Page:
As we approach the Year of Mercy, I often reflect on how the biggest part of God’s heart is his mercy and how that same mercy has changed my life.
I was born in the East End of London. When I was 10 my parents told me to choose which one of them I wanted to live with as they were getting divorced. Looking back, I think this led me to make a decision inside not to love again. The people you love just crush you, I thought.
Yet by the time I was 27, I had everything that the world says you need to be happy. I had a penthouse flat, sports cars and more money than I could spend.
The way I got my money was though organised crime. I was involved in major drug deals, protection rackets and violence of all kinds. I used to have a long leather jacket with a sewn-in pocket in which I carried a machete. I tell you this not to glory in the past, but rather to glory in the transforming power of God.
But one evening I returned home and suddenly became aware of a voice speaking inside me. I recognised that this voice belonged to God. At that moment I said my first prayer, and my life began to change. I didn’t know at the time that my mother had been praying a novena to St Jude for me. It was on the last day of the novena that I felt I heard the voice of God.
I decided to go on retreat. Up to that point, I had thought that a retreat was something that took place on a beach, in the company of a nice girl, with spliffs and whisky. So I was rather surprised when I arrived at the retreat centre and it was nothing how I had imagined.
In the first talk, the priest focused on the phrase “give me your wounded heart”. He said that each sin we commit is like a wound in our heart. As he was speaking I was looking at a crucifix. I knew in that moment why Jesus had died for me: because he wanted me to receive forgiveness.
When I came out of the talk, I said a prayer to Our Blessed Mother Mary. I asked her what Jesus wanted me to do. I felt I heard her respond: “Go to Confession.”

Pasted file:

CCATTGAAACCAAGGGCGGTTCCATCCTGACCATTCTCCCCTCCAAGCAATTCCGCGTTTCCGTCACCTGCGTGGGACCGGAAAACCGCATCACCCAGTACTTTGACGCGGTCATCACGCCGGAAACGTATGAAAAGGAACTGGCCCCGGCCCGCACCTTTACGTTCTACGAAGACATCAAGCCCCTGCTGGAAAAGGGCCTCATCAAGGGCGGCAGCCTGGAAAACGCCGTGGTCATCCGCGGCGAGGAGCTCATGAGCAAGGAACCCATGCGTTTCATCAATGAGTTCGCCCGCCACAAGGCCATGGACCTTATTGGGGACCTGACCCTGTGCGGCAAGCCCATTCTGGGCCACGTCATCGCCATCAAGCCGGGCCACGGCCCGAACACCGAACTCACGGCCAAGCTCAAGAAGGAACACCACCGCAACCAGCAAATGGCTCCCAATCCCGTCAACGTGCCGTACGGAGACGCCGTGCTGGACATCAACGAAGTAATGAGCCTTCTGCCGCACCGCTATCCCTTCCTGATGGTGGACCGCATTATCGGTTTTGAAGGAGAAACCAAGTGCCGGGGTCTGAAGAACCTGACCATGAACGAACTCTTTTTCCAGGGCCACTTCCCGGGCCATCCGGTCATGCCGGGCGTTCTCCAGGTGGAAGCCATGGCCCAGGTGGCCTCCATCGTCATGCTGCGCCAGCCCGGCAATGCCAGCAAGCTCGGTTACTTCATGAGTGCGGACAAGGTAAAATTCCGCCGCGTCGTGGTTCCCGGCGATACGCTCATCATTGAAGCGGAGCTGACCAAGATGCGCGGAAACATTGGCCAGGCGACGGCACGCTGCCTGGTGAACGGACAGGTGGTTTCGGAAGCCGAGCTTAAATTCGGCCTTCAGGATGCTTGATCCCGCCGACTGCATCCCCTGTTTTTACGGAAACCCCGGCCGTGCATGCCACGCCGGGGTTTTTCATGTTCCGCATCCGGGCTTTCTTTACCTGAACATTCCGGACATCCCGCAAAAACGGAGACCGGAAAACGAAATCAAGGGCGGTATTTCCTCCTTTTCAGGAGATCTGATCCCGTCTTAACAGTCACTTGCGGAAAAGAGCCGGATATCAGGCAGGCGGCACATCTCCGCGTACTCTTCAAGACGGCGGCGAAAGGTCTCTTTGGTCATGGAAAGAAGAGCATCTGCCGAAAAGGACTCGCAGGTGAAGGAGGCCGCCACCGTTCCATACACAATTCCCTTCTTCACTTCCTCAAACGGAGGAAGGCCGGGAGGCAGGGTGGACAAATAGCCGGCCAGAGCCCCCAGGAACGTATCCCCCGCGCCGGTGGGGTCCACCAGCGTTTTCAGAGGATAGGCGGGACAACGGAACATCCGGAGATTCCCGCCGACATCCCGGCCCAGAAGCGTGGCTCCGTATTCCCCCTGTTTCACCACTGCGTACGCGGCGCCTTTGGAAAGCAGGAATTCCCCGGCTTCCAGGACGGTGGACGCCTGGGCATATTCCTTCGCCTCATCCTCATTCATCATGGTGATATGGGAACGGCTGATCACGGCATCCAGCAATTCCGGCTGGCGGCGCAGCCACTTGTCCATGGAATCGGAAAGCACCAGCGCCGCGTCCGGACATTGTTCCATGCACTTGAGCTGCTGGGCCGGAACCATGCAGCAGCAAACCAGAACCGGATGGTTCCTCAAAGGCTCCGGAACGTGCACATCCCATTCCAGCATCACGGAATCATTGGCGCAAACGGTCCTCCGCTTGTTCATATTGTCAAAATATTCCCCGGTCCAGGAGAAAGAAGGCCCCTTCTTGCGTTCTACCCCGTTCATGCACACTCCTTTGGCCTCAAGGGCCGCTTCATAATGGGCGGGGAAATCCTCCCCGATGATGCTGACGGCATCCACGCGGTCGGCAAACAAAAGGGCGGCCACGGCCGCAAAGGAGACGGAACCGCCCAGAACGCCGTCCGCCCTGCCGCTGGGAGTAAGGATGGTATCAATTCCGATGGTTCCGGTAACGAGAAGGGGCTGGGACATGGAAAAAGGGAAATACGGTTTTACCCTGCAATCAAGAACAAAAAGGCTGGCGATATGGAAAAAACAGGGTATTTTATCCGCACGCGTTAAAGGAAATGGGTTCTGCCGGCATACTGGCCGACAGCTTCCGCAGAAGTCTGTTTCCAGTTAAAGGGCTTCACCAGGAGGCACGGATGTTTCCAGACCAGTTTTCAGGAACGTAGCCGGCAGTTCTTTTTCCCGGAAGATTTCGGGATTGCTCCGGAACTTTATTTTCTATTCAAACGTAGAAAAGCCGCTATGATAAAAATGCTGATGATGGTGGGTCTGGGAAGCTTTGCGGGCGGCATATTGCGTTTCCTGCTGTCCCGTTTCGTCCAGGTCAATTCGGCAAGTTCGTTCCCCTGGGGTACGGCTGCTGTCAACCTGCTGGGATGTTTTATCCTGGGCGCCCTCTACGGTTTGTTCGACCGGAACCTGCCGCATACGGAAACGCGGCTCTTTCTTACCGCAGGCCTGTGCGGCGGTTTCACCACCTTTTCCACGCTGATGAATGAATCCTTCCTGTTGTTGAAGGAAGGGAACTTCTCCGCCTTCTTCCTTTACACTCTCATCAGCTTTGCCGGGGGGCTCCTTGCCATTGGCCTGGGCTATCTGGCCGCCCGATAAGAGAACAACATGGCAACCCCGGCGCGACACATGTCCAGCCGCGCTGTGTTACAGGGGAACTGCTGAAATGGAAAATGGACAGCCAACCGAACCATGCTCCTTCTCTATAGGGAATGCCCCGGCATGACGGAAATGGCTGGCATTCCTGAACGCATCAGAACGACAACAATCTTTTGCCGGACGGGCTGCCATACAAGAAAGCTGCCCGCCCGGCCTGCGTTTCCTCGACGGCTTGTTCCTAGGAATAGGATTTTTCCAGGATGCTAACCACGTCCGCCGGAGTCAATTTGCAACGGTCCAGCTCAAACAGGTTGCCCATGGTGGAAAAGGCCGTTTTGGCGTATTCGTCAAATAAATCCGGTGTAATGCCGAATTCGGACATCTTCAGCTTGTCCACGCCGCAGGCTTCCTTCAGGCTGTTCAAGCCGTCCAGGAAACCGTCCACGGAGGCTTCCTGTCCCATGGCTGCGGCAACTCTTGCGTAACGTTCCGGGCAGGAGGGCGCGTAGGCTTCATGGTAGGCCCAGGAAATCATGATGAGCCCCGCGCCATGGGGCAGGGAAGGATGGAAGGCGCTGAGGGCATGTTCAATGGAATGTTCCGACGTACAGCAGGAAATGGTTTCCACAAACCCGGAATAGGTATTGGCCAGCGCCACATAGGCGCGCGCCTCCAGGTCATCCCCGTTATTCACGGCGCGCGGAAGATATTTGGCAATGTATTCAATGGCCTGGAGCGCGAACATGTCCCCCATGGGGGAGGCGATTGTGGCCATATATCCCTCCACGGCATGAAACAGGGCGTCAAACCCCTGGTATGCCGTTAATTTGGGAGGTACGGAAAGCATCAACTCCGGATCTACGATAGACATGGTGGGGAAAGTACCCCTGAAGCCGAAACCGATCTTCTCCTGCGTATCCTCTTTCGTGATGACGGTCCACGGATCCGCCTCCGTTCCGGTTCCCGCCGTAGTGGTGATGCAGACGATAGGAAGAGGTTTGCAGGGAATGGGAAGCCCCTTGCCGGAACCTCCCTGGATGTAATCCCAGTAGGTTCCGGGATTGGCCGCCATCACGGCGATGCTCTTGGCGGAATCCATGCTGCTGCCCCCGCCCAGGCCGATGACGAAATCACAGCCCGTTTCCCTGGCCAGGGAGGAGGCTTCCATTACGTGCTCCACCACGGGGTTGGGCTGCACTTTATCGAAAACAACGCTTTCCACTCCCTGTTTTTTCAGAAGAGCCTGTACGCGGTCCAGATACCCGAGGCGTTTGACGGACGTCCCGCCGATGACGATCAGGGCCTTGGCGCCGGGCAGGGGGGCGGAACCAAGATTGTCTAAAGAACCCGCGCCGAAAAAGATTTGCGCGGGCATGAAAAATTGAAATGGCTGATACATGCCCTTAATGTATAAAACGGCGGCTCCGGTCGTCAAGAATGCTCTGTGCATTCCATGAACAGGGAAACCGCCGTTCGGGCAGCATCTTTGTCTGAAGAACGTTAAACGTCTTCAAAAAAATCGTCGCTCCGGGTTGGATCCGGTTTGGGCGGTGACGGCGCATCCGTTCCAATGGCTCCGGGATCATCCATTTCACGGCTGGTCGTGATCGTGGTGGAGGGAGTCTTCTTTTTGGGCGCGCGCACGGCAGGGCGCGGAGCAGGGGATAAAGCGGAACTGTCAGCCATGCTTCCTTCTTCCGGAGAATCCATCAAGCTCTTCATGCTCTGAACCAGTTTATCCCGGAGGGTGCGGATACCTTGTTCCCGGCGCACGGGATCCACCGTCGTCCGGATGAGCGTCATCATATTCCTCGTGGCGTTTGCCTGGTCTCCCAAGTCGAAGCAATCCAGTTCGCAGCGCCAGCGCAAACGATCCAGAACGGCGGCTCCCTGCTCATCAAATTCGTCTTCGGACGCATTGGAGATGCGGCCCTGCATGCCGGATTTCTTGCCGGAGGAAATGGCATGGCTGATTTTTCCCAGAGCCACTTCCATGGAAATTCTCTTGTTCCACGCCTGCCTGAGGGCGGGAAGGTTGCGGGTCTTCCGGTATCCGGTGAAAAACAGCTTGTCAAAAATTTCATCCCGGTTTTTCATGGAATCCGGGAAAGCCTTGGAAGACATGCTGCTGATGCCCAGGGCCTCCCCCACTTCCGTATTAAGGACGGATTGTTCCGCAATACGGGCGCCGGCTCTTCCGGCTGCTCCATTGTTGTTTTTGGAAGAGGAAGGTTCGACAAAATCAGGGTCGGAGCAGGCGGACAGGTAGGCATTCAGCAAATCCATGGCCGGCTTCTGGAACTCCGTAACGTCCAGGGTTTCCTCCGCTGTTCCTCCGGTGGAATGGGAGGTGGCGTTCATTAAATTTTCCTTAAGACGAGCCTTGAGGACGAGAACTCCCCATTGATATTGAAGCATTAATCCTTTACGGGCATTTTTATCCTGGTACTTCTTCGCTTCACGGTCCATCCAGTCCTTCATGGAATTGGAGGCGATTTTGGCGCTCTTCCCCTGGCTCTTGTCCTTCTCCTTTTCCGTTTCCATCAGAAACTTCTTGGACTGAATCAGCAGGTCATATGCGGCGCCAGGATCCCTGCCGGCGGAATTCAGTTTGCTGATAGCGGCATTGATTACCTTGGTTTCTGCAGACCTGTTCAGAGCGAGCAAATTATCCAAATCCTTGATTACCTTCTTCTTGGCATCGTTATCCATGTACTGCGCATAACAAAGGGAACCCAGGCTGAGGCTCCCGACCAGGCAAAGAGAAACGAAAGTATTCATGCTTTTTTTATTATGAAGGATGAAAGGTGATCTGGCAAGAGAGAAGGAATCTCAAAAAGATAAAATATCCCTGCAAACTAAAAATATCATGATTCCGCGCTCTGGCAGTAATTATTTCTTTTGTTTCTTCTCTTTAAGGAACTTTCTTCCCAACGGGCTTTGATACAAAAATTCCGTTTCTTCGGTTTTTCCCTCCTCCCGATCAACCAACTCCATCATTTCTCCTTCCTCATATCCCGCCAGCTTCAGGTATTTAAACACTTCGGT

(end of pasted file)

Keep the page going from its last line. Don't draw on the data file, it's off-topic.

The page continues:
I was afraid of what the priest would think when I told him my sins. But Mary gave me the courage and I went to Confession. It lasted for more than an hour.
I was completely honest and did not leave anything out. Then the priest placed his hand on my head and gave me absolution. But it was not his hand I felt on my head: it was Christ’s. I knew that I had been forgiven.
I hadn’t realised before that day that our hearts are like a glass window. On one side is God’s unconditional love; on the other is our sins. In the end we cannot see how much God loves us. We just see how unworthy we are of him, or feel worthless.
I took all that sin and tipped it out at the foot of the Cross. I was alive again. I could feel the wind on my face.
Confession had brought me back to life. When I looked in the priest’s eyes, he was crying. He was not judging me; he was Jesus to me.
Now I live and work full time for Jesus at the St Patrick’s Community in Ireland. Many times people ask me how they can personally meet Jesus. I always say: “By going to Confession and being completely honest.” He always comes
to us in the humility of this sacrament of healing.
I run a lot of parish missions around the world. At a mission in Derry a man in his eighties came up to me. He was very emotional and thanked me profusely.
He said he had been going to Mass every Sunday since he was seven. But that night he had met Jesus personally after going to Confession for the first time in 48 years. God’s mercy had changed his life.
At a mission I gave in Tuam Cathedral a 15-year-old girl said to me: “When you came to my school this morning I did not believe in God. But because of what you said tonight, I went to Confession. Not only do I now know Jesus is real, but I also know he loves me.” She told me that Confession had brought her to a deep understanding of God’s love and mercy.
Confession changed my life and I thank Jesus every day for his mercy. I now receive the sacrament regularly and each time I feel as if I have been made new again.
God’s mercy is very much alive and changing many lives. When we receive God’s forgiveness, and forgive ourselves and others, we become a part of that mercy. When we ask Jesus to help us forgive the people who have hurt us or those we love, he leads us to freedom.
The hardest person I found to forgive was myself. Recently I was speaking to a group of about 25 former drug addicts. One of the men asked me: “How did you stop hating yourself?” I said that I started seeing myself though God’s eyes, without hatred and judgment, but with mercy and understanding,
When I wrote my autobiography, From Gangland to Promised Land, my mum would not read the first half, in which I described my life as an evil gangster. She only read the second half, in which I was following Jesus.
One day I heard that she had finally read the first part. When I met her next I asked her what she thought of it. She burst into tears and said: “My poor wounded little boy …”
In that moment, she did not see the terrible things I had done. She just saw her little boy who was hurt so much that he made all those terrible choices. I realised that, through my mum, I was getting a glimpse of how God sees us with his mercy.
So in this year dedicated to the greatest attribute of God’s heart, his mercy, let us all be a part of this miracle.